4. Complete quality reporting requirements. Mandatory quality reporting for ambulatory surgery centers began on Oct. 1, requiring all Medicare-certified ASCs to start reporting quality data G-codes or face future Medicare payment reductions. As of Oct. 1, ASCs must report data on the following five quality measures: patient burn, patient fall, wrong side/site/patient/procedure/implant, hospital admission/transfer and prophylactic IV antibiotic timing.
Starting in 2013, surgery centers will be required to report an additional two measures: safe surgery checklist use in 2012 and 2012 volume of certain procedures. This means surgery centers must start collecting quality data immediately if they are not already. Because 2013 requires surgery centers to report data based on activities conducted in 2012, surgery centers should make sure they are using safe surgery checklists and have some kind of system to capture surgical volume data.
ASCs that do not successfully report data to the Medicare program by the specified 2012 deadlines will see their payments reduced by 2 percent in 2014. Mr. Zasa says this potential payment reduction — and the importance of proving quality care in the outpatient setting — means a focus quality reporting is absolutely necessary for ASCs in the coming year. "We [at ASD Management] have been preparing for this for two and a half years, so it's going smoothly for us," he says. "But we're hearing that not all ASCs are seeing it go so well."
5. Educate per-diems on cost-cutting initiatives. Mr. DeConcilis says surgery center leaders often fail to educate per-diem staff about the ways they can contribute to the center. "You really have to have a monthly staff meeting where you're constantly talking about supply costs and physician recruitment," he says. "Make sure you invite all the per-diems, and pay them to come to the meeting." If the per-diems can't come to the meeting, print off detailed minutes and ask each staff member to sign off on them.
He says his surgery center actually audio-tapes the meeting and asks staff to sign off. "That can save you time, because the staff can listen to the tape on a slower day at the center," he says. While he says the surgery center tries to staff mostly full-time workers, per-diems are sometimes necessary, and it's important to keep them educated so that you don't drop efficiency and cost-cutting initiatives when they're working.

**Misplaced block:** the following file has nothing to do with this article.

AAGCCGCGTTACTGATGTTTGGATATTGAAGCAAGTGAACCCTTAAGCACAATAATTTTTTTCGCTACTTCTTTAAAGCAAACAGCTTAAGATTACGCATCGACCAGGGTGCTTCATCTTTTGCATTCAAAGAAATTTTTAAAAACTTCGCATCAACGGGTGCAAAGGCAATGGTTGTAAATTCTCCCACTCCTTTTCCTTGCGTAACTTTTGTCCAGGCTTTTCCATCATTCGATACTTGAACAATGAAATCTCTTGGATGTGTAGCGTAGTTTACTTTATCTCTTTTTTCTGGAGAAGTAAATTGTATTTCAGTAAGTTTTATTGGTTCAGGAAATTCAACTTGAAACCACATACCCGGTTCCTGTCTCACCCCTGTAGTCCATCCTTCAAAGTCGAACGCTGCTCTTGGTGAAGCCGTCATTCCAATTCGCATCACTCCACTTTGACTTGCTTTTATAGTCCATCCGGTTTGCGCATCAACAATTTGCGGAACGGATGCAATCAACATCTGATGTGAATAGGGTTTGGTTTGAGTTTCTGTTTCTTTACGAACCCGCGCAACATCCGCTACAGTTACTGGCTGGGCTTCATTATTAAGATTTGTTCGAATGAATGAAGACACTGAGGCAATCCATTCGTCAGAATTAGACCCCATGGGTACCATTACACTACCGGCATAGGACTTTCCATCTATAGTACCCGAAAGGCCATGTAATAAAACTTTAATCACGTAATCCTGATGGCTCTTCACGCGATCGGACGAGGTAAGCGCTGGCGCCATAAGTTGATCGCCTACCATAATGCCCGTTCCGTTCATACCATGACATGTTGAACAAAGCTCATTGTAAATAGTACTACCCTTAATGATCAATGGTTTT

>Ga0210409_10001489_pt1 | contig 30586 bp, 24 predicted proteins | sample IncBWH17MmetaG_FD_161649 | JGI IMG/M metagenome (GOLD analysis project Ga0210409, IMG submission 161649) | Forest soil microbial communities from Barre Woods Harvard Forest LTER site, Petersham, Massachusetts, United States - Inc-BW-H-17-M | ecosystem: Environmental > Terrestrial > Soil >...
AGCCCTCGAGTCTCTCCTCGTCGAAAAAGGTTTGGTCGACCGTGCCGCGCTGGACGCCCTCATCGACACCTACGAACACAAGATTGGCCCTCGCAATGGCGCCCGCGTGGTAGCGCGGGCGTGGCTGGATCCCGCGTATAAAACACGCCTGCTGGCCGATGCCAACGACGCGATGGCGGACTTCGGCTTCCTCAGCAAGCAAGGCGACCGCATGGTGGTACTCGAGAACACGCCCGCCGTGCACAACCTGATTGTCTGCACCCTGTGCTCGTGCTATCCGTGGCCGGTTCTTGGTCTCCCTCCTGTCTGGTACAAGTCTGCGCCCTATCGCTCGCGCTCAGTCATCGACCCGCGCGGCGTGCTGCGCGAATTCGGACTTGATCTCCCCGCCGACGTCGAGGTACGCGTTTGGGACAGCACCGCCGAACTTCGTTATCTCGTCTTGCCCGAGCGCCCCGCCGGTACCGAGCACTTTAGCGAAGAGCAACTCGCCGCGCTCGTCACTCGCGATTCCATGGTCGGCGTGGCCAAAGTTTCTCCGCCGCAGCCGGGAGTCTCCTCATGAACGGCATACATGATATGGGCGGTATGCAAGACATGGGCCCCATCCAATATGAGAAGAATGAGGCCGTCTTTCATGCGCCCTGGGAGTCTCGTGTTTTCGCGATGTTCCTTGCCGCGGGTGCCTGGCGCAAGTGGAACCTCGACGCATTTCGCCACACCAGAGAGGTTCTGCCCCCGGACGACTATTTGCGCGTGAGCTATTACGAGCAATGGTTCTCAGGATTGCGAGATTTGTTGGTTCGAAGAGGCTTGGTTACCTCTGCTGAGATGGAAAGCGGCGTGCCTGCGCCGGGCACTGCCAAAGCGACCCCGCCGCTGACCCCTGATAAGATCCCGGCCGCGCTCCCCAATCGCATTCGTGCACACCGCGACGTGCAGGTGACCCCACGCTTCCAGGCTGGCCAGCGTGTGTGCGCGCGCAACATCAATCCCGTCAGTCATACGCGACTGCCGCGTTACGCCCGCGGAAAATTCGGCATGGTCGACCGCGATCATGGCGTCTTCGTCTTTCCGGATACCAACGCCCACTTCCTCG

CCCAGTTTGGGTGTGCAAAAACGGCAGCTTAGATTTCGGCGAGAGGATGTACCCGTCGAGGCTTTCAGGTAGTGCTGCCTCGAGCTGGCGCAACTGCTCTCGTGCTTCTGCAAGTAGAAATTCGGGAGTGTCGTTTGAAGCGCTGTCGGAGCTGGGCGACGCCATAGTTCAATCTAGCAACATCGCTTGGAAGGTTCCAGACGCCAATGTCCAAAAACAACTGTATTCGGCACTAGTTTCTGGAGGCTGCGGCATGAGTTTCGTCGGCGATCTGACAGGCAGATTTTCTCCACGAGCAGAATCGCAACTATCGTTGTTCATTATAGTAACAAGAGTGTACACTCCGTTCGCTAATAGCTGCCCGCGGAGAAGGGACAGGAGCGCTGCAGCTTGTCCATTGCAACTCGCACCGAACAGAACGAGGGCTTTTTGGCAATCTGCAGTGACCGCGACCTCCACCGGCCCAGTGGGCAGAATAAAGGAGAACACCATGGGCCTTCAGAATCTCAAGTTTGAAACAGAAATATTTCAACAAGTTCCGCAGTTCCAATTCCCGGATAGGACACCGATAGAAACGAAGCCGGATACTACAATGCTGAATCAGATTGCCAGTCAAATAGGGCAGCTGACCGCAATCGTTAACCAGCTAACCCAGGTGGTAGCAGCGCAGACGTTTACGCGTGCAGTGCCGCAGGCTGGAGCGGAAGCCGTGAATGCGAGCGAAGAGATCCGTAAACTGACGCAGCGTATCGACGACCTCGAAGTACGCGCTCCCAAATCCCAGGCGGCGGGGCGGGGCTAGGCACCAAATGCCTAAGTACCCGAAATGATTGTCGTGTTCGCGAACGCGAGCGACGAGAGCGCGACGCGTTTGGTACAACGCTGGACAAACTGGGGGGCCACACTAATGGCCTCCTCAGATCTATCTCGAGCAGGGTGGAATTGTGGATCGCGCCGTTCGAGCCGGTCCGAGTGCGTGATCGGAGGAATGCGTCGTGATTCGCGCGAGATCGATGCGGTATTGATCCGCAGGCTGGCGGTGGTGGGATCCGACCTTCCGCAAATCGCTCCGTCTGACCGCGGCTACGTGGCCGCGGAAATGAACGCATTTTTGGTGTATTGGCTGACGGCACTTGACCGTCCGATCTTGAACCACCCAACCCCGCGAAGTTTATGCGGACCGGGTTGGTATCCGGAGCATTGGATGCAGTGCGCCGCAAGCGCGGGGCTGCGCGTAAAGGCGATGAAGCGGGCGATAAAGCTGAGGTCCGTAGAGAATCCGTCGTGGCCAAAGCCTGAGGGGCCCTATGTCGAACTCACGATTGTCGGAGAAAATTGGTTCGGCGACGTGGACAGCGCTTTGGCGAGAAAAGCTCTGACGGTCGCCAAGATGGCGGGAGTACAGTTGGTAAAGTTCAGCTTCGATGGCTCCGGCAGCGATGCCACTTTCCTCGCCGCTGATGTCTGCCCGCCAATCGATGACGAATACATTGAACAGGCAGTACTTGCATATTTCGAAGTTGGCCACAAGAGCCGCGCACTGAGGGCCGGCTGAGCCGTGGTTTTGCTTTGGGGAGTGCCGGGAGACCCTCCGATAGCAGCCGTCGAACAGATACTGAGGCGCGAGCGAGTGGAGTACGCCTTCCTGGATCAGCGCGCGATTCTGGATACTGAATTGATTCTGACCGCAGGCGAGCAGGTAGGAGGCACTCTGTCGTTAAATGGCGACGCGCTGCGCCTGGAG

6. Invest in a third-party inventory management system. Mr. Zasa says surgery centers can cut costs significantly by focusing their attention on medical supplies, drugs and implants. He recommends investing in a third-party inventory management system that will help the ASC cut down on inventory on-hand and make sure the ASC is achieving the best pricing possible.
The system should also ensure that the surgery center is paying the prices listed in its vendor contracts. "These systems will pay for themselves, just by not keeping excess inventory on hand," he says. He adds that surgery center personnel should be trained in how to use the system to make sure the investment does not go to waste.
7. Improve pre-op education. Mr. DeConcilis says his surgery center has undertaken a project in the last year to improve patient pre-op education. He says it can be difficult for PACU staff to address patient questions and education about post-operative care after surgery, since they're often stressed and busy. He says instead, the surgery center started talking about those issues prior to surgery. The patient comes to the surgery center prior to surgery and answers a series of questions regarding their medical history, signs documents and undergoes a DVT risk assessment. The patient also has a phone conversation with a pre-operative nurse who goes over what to expect during the surgery. When the patient registers, they are also given an iPad, which they can learn to use about the upcoming surgery and what to expect afterwards.